DETROIT – The new Infiniti Q50 will get a turbocharged direct-injected 4-cyl. engine in two years’ time, brand chief Johan de Nysschen says this morning at the 2013 North American International Auto Show here.

The engine is a design of strategic partner Mercedes-Benz, which uses a similar mill in its current C-Class model.

Infiniti parent Nissan and Mercedes parent Daimler announced the engine-sourcing agreement last year but did not say which Infiniti model would receive the engine. Nissan will build the Mercedes 4-cyl. at its Decherd, TN, plant, although it’s unclear whether Japan-built Infiniti Q50s will receive those units or only C-Class models made at Mercedes’ plant in Tuscaloosa, AL.

The engine due for the Q50 will be the next-generation C250 1.8L turbo 4-cyl. mill, which makes 201 hp in the Mercedes model.

“This is part of what’s happening in the global landscape now,” de Nysschen tells media following the Q50’s debut. “With the high cost of development, of vehicles and technology, you see strategic alliances happening all over the industry. It so happens now that Infiniti and Daimler are in such a strategic alliance.

“We remain competitors, but there is potential for component-sharing (and) joint platform development, and all of these are under exploration at the moment.”

De Nysschen says there is no signed deal yet on platform sharing, as the Q50 will use an Infiniti-derived chassis as did its predecessor, the G37.

De Nysschen also announces longtime Nissan and Infiniti transmission supplier JATCO will build an 8-speed automatic gearbox to mate to the turbo 4-cyl., for both Infiniti and Mercedes-Benz. The engine will join, not replace, the Q50’s 3.7L V-6 and hybrid powertrains.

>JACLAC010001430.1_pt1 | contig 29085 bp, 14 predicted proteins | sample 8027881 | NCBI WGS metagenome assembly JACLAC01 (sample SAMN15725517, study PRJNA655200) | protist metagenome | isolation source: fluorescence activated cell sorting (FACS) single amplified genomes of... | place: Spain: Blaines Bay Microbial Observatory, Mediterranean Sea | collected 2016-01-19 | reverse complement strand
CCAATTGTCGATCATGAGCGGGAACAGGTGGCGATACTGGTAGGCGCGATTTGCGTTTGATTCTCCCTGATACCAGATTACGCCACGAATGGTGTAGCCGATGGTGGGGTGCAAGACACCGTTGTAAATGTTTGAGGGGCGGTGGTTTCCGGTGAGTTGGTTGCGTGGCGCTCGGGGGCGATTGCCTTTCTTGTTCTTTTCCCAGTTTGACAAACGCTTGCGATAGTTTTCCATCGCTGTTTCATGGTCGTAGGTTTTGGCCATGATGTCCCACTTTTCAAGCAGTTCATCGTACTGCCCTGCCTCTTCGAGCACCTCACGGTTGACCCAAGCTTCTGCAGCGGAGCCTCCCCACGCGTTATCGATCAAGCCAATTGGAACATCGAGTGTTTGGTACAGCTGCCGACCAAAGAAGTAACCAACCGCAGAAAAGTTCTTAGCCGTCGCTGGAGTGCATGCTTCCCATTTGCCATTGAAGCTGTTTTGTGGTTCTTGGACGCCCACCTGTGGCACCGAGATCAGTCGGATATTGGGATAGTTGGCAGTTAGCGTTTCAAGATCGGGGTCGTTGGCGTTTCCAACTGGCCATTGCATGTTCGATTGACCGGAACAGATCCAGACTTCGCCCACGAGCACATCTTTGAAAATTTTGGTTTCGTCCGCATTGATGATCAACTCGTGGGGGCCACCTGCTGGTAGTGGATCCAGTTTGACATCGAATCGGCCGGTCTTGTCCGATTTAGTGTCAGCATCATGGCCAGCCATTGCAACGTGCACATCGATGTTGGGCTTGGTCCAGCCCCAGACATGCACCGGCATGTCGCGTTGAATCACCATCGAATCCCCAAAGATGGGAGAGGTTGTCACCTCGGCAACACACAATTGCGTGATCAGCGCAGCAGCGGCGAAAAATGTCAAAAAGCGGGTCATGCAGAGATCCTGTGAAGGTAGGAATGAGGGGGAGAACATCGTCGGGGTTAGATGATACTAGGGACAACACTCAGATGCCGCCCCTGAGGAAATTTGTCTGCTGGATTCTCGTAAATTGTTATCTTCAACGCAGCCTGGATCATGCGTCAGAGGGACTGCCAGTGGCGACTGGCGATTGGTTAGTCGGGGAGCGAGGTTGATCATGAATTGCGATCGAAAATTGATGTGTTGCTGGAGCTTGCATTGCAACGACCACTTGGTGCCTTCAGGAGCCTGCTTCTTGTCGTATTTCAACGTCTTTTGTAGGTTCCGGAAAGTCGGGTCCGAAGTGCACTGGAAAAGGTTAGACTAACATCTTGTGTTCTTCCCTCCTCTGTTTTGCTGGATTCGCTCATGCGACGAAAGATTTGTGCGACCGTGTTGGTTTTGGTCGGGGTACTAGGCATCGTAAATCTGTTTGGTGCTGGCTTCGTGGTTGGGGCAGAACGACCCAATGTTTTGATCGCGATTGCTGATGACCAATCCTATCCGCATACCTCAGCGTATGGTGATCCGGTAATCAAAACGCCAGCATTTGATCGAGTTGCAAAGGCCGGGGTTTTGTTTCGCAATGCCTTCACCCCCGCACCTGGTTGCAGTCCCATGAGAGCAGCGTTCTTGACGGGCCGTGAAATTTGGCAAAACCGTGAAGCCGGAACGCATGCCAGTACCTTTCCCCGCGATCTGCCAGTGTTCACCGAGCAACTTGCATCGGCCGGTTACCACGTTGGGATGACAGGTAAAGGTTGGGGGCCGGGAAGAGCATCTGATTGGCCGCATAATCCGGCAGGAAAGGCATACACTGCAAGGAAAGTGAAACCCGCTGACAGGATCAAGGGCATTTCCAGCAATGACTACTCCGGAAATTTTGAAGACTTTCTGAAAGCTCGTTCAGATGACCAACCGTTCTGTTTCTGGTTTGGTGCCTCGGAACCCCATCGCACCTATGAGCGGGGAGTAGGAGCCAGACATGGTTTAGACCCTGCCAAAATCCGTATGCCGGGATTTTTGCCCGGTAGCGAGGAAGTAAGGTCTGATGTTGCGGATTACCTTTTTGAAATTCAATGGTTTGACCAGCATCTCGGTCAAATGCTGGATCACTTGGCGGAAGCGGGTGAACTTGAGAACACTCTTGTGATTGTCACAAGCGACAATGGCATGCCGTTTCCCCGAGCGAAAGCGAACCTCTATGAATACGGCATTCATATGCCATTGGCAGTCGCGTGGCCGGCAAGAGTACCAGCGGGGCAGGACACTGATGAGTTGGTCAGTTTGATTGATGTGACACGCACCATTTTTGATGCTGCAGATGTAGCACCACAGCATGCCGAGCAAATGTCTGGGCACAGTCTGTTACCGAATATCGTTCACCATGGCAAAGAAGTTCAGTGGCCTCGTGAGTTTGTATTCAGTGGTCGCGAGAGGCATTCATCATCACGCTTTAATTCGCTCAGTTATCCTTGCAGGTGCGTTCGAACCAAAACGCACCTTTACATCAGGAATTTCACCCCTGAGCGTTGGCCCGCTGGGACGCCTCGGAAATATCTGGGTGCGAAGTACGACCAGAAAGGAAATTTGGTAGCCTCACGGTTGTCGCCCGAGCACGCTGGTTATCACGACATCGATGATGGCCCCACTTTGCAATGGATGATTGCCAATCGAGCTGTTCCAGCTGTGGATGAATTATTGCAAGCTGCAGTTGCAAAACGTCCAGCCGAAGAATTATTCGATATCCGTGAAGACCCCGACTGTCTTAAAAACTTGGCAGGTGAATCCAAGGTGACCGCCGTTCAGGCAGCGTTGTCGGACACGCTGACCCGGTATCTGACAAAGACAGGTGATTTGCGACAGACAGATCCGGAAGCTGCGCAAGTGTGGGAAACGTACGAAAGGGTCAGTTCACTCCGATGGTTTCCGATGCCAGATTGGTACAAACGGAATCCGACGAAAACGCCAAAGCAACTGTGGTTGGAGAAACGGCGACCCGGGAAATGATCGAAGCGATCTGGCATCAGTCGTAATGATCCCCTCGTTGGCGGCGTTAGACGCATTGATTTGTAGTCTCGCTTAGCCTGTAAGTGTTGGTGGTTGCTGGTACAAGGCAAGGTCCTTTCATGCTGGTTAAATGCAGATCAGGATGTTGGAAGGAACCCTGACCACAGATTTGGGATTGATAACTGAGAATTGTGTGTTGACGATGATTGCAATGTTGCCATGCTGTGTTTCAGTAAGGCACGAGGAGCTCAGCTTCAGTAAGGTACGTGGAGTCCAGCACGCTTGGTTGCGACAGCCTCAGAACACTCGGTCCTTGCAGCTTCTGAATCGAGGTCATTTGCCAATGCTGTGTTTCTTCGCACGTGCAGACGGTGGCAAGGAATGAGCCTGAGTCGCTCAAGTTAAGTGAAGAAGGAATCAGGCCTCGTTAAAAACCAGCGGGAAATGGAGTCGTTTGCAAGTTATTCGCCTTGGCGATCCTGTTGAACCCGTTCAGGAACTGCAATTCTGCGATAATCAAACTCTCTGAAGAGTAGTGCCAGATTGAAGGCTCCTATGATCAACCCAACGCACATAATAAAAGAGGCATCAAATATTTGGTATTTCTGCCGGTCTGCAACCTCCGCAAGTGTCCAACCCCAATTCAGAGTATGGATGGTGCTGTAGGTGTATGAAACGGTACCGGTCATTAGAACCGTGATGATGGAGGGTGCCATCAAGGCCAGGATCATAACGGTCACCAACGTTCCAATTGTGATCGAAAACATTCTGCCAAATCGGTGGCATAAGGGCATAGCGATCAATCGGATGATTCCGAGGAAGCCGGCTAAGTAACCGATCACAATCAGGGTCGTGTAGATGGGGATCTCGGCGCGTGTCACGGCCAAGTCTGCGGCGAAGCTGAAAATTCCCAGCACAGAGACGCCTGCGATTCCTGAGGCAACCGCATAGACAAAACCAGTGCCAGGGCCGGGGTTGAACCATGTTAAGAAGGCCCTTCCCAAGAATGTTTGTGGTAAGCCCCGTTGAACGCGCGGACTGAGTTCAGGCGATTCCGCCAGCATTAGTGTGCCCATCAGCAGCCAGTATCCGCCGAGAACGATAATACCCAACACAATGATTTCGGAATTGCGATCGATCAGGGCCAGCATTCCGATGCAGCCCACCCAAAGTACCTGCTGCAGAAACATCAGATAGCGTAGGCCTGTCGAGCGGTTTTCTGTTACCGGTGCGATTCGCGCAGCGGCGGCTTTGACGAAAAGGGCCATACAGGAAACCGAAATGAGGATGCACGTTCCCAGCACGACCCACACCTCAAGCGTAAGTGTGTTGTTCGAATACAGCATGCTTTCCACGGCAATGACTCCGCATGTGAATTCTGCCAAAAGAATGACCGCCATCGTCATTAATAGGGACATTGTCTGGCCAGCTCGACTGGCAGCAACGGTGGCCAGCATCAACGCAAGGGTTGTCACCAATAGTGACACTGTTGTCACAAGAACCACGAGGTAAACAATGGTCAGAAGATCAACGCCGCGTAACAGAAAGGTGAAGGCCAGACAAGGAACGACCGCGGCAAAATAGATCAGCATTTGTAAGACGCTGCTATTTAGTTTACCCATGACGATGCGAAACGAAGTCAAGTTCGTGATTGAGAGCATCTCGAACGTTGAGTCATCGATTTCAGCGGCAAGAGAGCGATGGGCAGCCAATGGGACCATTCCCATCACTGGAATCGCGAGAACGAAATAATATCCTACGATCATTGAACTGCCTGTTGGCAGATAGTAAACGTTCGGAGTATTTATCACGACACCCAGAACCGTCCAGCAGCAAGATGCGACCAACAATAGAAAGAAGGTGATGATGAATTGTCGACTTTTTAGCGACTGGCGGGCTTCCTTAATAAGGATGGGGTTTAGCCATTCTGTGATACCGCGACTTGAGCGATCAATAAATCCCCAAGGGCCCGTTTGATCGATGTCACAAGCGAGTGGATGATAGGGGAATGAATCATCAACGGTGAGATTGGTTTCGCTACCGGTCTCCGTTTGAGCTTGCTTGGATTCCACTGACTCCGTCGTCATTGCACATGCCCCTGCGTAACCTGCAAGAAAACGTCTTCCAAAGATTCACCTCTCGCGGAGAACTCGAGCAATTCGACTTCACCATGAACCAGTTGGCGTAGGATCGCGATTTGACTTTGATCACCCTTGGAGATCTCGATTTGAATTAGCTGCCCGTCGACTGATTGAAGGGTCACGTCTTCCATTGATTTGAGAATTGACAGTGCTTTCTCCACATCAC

Infiniti also will source a diesel engine for the Q50 from Mercedes, although it is destined for Europe, not the U.S.

“We are reflecting on the U.S.,” de Nysschen says. “There are only so many engines in autos you can bring to one market. There’s a lot of complexity associated with that, so at this moment no decision has been taken on diesel for the U.S.”

The Infiniti chief says the brand hopes to match the G’s record volume in the U.S. of 71,811 sales with the new Q50.

However, he sees challenging the typical 100,000-unit annual volume of the BMW 3-Series, the dominant luxury sport sedan in the U.S., as unlikely.

“It’s not our objective,” de Nysschen says. “We are now prioritizing building our brand. And part of building our brand (is to be aspirational). We have to reflect that in our price position, and we have to also keep supply quite tight.

“We are not chasing volume,” he adds. “We are now creating a powerful platform for the future. I have my sights on 2025, not the end of this year.”

cschweinsberg@wardsauto.com